This annual report offers a wealth of information on the Broadband and Internet markets in Armenia, Azerbaijan, Georgia, Kazakhstan, Kyrgyzstan, Taijikistan, Turkmenistan, Uzbekistan. Whilst broadband services remain limited across the sub-region, Internet is important and growing. Subjects covered include:
Internet Infrastructure and Developments
Internet policies, models and concepts
Regional and International Networks
Internet Market, VPNs and VoIP
Vision for a National Policy, Government Policies
Network Operators, Wholesalers and Retailers, Utilities Projects
xDSL, HFC, MDS, Satellite, Cable Modems, Cable Telephony
Armenia - ArmenTel was also allowed to retain sole rights to Internet telephony and the use of fibre optic cables. Previously, ArmenTel had been granted exclusive rights to the provision of all telecommunications services in Armenia until 2013 (apart from data services). ArmenTel announced in 2002 that it was increasing its commitment to a US$24 million network upgrade plan. The amended program was expected to eventually provide network coverage to around 85% of Armenia’s population.
The one segment of the market exempt from the ArmenTel monopoly was Internet services. The country’s Internet market is relatively small (penetration 7.5%), but has been developing steadily. However, there are still several major obstacles in the way of improved Internet connectivity. Not unexpectedly, these include poor telecom infrastructure; expensive telephone lines; the high cost of computer equipment relative to an average worker’s salary; political unrest in some regions of the country, which impedes infrastructure reform and intimidates potential sponsors and donors, and a heavy dependence on international funding, making long-range planning difficult.
Azerbaijan - A permanent Internet link was established for Azerbaijan in 1995 through the country’s Academy of Science. The country has had dial-up Internet access since 1991. By 2005, Internet penetration was around 7%.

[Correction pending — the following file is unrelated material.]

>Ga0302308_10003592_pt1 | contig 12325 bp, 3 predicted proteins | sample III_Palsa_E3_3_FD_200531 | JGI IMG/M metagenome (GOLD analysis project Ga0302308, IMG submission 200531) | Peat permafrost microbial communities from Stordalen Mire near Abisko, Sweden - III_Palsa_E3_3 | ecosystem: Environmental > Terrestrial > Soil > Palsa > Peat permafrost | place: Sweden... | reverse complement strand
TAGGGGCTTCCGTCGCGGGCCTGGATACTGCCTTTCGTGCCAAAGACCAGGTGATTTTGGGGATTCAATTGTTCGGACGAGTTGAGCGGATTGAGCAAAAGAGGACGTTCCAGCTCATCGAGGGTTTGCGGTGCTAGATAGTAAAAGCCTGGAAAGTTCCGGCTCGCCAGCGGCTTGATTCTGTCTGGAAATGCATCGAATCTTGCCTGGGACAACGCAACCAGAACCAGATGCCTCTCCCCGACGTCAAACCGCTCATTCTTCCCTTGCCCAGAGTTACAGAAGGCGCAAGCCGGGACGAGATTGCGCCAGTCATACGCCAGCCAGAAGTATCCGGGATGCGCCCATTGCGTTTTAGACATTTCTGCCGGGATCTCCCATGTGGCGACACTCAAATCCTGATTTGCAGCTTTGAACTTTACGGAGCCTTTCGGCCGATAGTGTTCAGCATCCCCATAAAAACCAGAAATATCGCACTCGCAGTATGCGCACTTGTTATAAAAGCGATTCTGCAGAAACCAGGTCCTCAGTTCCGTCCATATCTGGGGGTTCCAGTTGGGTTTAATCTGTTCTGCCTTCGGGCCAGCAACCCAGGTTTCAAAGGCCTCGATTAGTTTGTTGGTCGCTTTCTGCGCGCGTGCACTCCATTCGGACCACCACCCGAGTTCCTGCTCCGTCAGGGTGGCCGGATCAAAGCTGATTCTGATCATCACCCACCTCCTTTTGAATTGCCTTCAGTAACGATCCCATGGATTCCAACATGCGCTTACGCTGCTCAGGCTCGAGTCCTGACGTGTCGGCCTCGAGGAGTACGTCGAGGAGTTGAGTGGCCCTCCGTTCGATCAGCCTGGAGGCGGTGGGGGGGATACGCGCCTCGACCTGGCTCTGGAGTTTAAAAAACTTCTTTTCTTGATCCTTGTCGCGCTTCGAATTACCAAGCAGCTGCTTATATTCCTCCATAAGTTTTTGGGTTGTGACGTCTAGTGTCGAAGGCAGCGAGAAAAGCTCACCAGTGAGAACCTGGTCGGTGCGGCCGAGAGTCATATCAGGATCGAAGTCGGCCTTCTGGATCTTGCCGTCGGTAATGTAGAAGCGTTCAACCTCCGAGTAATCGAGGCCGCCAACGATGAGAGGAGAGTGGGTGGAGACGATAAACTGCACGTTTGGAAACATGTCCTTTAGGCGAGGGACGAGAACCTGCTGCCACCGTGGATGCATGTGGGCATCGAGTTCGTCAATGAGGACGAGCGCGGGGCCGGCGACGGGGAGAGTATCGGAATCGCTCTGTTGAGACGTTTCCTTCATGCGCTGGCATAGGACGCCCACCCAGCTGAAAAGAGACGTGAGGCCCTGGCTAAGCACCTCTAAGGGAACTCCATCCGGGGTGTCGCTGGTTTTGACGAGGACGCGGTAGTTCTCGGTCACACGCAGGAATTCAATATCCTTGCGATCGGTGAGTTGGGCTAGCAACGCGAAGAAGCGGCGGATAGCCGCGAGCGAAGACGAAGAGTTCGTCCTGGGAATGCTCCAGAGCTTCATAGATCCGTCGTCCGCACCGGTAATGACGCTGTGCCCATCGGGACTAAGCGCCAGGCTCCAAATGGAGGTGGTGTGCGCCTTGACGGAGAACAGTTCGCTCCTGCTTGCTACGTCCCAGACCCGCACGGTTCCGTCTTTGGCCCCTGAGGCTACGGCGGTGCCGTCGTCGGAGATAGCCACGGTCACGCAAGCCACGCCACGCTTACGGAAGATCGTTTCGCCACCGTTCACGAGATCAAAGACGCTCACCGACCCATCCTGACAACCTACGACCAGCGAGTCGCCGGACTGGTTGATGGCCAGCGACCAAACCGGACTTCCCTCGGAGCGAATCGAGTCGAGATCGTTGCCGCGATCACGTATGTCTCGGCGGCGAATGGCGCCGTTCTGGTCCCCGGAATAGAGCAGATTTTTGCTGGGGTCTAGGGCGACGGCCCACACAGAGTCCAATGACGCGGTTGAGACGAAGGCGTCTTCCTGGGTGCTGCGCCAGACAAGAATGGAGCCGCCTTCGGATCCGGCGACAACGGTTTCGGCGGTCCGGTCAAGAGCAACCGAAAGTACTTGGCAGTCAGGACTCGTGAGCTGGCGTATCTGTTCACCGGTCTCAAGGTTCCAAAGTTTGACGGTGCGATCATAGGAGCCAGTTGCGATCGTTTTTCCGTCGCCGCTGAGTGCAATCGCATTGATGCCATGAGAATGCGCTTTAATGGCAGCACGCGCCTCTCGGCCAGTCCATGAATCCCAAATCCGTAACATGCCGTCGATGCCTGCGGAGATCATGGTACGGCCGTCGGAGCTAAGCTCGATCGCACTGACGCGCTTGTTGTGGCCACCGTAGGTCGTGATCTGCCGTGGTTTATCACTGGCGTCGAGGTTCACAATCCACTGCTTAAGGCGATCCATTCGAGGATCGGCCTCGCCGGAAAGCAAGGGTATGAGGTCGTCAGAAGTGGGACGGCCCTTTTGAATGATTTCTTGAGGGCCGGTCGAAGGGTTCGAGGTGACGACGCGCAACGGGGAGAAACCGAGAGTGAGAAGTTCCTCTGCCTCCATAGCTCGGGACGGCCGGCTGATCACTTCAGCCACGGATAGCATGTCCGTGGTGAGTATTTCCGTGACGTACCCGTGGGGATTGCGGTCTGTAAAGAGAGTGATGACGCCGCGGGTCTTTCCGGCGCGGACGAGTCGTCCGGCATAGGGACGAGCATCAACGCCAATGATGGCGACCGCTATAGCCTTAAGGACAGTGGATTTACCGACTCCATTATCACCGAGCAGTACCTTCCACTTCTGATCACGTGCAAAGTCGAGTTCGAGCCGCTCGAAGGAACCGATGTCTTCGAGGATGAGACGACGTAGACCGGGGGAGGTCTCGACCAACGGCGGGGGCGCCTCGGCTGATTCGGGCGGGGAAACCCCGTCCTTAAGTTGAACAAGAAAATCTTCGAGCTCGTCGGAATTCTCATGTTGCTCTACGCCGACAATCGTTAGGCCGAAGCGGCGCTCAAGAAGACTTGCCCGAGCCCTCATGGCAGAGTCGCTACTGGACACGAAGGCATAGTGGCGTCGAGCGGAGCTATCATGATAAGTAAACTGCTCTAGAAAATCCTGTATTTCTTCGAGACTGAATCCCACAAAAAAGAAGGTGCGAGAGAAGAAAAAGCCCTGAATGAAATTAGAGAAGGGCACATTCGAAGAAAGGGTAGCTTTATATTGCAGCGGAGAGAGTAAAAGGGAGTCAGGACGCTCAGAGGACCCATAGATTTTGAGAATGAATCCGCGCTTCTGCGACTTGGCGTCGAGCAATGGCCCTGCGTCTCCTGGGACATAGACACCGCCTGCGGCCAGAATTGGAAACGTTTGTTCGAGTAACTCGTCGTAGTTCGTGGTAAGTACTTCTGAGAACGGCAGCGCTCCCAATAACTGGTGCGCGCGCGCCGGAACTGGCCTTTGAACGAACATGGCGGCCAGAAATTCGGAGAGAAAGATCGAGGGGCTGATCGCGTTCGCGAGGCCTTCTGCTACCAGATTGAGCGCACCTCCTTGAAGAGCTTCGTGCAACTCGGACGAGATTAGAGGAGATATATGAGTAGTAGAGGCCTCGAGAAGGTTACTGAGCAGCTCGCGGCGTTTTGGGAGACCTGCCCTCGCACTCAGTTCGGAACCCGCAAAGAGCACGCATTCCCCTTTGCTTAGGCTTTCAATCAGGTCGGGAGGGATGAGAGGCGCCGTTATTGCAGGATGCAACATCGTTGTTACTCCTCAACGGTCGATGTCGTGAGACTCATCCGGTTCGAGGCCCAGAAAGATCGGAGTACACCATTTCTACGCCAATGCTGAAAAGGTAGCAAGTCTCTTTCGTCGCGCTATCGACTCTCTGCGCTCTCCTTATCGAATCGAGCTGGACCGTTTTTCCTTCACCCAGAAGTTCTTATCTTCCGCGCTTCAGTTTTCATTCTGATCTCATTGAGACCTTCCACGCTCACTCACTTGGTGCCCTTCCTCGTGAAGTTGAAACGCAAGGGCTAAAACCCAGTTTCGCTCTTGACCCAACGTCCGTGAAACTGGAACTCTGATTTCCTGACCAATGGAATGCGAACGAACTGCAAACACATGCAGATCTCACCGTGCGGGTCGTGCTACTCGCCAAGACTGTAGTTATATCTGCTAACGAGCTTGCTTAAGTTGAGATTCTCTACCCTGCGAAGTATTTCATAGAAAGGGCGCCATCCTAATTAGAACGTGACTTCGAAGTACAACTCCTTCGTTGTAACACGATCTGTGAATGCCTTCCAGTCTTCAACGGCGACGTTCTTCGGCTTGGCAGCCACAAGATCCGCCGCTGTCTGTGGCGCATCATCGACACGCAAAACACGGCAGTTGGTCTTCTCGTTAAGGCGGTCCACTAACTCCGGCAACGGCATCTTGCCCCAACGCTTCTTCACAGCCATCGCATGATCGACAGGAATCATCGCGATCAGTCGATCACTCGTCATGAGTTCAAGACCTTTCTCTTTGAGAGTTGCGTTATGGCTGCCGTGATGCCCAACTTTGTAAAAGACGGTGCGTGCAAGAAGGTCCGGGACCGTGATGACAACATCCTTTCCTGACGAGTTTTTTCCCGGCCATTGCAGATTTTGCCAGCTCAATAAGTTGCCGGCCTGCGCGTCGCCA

Georgia - Georgia established a permanent link to the international Internet backbone in 1995, after having had non-permanent, dial-up Internet access since 1991. Internet use remains low (penetration below 5%), but the market has shown growth and strong competition between ISPs. There are only a handful of broadband services in place.
Kazakhstan - Commercial Internet services first became available in Kazakhstan in April 1996. Internet user penetration is less than 5%. Although Internet penetration remains low for the moment, there is increasing interest in going online.
Kyrgyzstan - Kyrgyzstan has an Internet user penetration estimated at around 6%, having apparently grown sharply in 2005. This sector of the market has been helped to some extent by an Asian Development Bank (ADB) loan for education and computers. Access to Internet in Kyrgyzstan, as with other telecom services, has a strong bias towards the urban customer.
Tajikistan’s Internet services began in 1998 with TajikTel serving as the national ISP. A number of other ISPs have since started offering access to the Internet. There were around 6,000 Internet users in Tajikistan in 2005, representing a tiny 0.1% user penetration. Usage growth has been hindered by a number of factors including inadequate telecom infrastructure, the absence of appropriate regulation, no high-speed international communication channels and the very limited availability of personal computers.
Turkmenistan - The Internet arrived in Turkmenistan in 1998. It was provided through an agreement signed in 1996 between the government and international carrier MCI. Internet access has expanded only moderately since then. In a country of almost five million people, there were an estimated 50,000 Internet users at end-2005 (a lowly 1% user penetration).
With the Internet tightly controlled by the government, access remains severely restricted and there has been no real opportunity to develop.
Uzbekistan - The growth of Uzbekistan’s Internet services market has been picking up pace. Despite a range of difficulties, the number of Internet users was estimated to have risen to around one million by end-2005, a user penetration of 4%. Local Internet Service Providers (ISPs) continue to adjust pricing and service plans to make Internet service attractive and affordable for domestic users, thereby ensuring 50% plus growth in the market."
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